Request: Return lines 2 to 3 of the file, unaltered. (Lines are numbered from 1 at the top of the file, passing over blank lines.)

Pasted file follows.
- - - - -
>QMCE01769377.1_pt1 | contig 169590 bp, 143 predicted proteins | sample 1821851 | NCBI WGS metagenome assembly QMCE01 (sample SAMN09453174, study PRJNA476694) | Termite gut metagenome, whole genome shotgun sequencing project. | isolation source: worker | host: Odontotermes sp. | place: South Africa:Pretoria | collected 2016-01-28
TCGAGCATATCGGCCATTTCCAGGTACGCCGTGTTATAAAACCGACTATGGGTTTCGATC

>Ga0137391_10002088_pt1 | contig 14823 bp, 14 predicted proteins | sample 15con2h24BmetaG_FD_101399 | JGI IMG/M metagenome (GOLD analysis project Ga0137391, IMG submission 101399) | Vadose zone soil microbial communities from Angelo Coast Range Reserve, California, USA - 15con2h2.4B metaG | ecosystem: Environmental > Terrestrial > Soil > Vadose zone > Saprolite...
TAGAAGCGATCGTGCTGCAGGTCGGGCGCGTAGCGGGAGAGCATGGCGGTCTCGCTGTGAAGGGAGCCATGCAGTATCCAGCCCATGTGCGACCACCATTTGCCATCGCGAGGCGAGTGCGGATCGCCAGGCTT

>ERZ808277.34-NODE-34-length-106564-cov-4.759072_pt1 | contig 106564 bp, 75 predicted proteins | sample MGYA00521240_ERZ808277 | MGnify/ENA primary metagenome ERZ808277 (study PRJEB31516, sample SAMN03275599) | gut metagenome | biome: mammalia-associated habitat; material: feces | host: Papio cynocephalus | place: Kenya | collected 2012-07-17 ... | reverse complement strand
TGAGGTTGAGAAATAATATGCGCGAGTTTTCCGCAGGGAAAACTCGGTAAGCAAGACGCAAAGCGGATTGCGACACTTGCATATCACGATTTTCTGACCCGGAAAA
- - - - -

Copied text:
TCGAGCATATCGGCCATTTCCAGGTACGCCGTGTTATAAAACCGACTATGGGTTTCGATC

>Ga0137391_10002088_pt1 | contig 14823 bp, 14 predicted proteins | sample 15con2h24BmetaG_FD_101399 | JGI IMG/M metagenome (GOLD analysis project Ga0137391, IMG submission 101399) | Vadose zone soil microbial communities from Angelo Coast Range Reserve, California, USA - 15con2h2.4B metaG | ecosystem: Environmental > Terrestrial > Soil > Vadose zone > Saprolite...